Tag Archives: Leonbergers

Elegy for an Aristocratic Lady

There’s something about losing a beloved pet that’s similar to hitting your funny bone, or perhaps more aptly, getting kneecapped. You know the pain isn’t going to kill you, but for a short time it’s excruciating, almost unbearable, and although you know it will get better eventually, for the time being you can’t focus on anything but your loss.

My husband and I got kneecapped pretty good last Friday, when we had to put down our beloved Leonberger dog, Lady. Her registered name was Legacy’s Aristocratic Lady; she was a Grand Champion and the mother of two litters of fine Leonberger pups. In this post, I just want to note her passing, even though the world around me is falling apart as I do so.

Lady was always a big girl. My husband called her “Lady” specifically so that people would realize she was a girl, because with her size and heft, she looked less delicate than a typical female Leonberger, which are large dogs to begin with. Here are a couple of pictures of Lady and her littermates when they were newborns:

If memory serves me correctly, Lady was wearing the red collar. The really important thing about Lady is that she was best friends with her sister Alfie (Legacy’s Alphaba). Alfie was the runt of the litter, so it was kind of sweet that the biggest puppy and the smallest puppy got along so well. Sometimes bitches, even from the same litter, have problems establishing a pecking order, but that was never an issue with Alfie and Lady. They were best friends from the very beginning, and as far as they were concerned, there was no pecking order.

Alfie laying on Lady
The size difference is really apparent here.

Lady grew up to be an AKC Grand Champion, but more importantly, she and her sister completed well over one hundred visits as Therapy Dogs to our local library as Reading Dogs (PAWS to Read), during which they patiently listened to young children read to them.

And throughout their lives, they stayed best friends:

About a month after her first litter of puppies left for their new homes, we acquired a Siamese mix from our local Humane Society, and proceeded to go on a three-week camping trip with all of our pets. Lady, perhaps still mourning the departure of her four puppies, latched on to Leo Tolstoy. From the moment she met him, she decided that Leo was her feline offspring:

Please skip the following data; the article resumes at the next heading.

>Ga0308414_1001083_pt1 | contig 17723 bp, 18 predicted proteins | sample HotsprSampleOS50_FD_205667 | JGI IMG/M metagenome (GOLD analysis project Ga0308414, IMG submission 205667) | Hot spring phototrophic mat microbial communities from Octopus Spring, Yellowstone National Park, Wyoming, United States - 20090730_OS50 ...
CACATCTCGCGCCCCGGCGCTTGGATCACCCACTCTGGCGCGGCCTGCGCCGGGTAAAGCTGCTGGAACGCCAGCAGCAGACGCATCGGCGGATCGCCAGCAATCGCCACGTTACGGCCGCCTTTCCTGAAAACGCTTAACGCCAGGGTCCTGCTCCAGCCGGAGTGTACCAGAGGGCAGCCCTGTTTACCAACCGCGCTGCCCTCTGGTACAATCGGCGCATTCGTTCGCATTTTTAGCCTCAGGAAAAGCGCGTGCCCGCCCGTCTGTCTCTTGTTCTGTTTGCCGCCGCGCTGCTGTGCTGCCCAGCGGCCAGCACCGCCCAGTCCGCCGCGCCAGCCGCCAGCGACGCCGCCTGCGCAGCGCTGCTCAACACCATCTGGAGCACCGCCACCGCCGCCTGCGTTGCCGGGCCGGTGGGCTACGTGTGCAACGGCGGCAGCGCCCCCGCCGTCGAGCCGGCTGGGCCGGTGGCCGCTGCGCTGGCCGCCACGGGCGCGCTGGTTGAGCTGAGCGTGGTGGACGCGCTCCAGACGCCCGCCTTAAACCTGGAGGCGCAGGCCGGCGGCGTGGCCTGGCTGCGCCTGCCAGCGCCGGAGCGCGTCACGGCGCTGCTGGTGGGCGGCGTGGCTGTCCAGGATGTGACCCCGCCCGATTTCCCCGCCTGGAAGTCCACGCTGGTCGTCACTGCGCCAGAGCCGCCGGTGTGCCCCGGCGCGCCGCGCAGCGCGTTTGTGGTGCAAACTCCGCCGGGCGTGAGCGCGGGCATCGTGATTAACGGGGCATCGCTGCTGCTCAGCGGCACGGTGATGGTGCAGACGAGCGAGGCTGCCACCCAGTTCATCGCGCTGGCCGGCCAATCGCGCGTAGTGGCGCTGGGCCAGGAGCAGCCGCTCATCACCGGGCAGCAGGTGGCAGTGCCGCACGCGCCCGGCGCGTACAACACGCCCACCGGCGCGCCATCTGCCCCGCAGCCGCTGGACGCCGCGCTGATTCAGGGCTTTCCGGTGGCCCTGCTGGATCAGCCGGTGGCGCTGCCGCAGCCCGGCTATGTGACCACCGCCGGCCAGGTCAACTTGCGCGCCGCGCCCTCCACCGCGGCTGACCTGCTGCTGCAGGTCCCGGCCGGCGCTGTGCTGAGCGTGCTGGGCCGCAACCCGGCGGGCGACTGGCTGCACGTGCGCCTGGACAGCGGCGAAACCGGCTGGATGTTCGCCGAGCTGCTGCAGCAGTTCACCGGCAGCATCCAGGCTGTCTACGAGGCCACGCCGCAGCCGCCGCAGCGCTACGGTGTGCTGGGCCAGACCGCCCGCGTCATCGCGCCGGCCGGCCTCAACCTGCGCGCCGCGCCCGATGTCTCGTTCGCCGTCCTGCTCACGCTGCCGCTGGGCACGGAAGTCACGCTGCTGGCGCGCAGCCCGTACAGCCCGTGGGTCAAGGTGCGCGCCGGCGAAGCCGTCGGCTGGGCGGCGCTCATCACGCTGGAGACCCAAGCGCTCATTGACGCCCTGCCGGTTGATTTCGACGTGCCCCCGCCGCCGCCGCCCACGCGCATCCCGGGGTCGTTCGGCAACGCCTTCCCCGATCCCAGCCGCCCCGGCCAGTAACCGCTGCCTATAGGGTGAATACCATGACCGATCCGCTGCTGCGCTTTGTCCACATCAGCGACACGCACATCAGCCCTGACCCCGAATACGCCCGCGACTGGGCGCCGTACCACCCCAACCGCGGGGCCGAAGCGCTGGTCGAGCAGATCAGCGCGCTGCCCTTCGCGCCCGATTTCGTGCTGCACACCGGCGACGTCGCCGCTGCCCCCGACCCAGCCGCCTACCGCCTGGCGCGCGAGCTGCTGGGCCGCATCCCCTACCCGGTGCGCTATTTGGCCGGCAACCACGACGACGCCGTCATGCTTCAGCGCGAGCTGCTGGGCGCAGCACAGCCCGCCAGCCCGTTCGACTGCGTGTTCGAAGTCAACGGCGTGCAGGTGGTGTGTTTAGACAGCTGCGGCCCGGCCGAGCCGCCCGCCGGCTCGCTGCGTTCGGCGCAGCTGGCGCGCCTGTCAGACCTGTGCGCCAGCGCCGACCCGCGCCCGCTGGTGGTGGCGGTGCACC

Leo and Lady remained closely bonded, as you can see above.

Three years ago, Lady had another litter, and we kept a puppy, whom we called Millie (“Legacy’s Lady Camilla”). Here she is perched in her favorite spot:

And the years passed. We knew Alfie and Lady were approaching old age as we celebrated their eighth birthday at the end of February. (Leonbergers, as giant breed dogs, generally don’t have long lifespans.) And I had worried for years about which dog would live longest and how she would handle the final separation. I’m not surprised that Lady went first; she had many physical issues, most stemming from a knee injury she sustained when she was four years old. But of course we were still devastated when we learned three weeks ago that Lady was dying of osteosarcoma–an all-too-common disease in Leonbergers. So we set out to enjoy the last bit of time she had with us as much as we could, taking her for drives in the countryside so she could enjoy all the smells, spoiling her with treats, and generally just loving her as much as we could.

Lady in the background, Millie near the food bowl (as always!), and Alfie and Leo Tolstoy together

I can say that I never, in eight years, saw Lady curl her lip at another creature. I have heard her growl from time to time, but only in her sleep or when disciplining her puppies, never as a threat. She was unfailingly gentle, always loving, and she thought every smaller creature was her own long-lost puppy. I could say she was the best dog ever, but that wouldn’t be true, because Alfie, too, is the best dog ever, and Millie, though young, is showing great promise of becoming the best dog ever, too.

We all miss Lady terribly. As I said at the beginning of this post, hitting your kneecap on a sharp object certainly won’t kill you, but it sure feels like it will for a while. We’ll survive the loss of Lady, certainly, but the pain hasn’t ebbed away just yet. And we are all, especially Alfie and Leo, doing the best we can to wait for our grief to subside.

Alfie and Leo the night after Lady died

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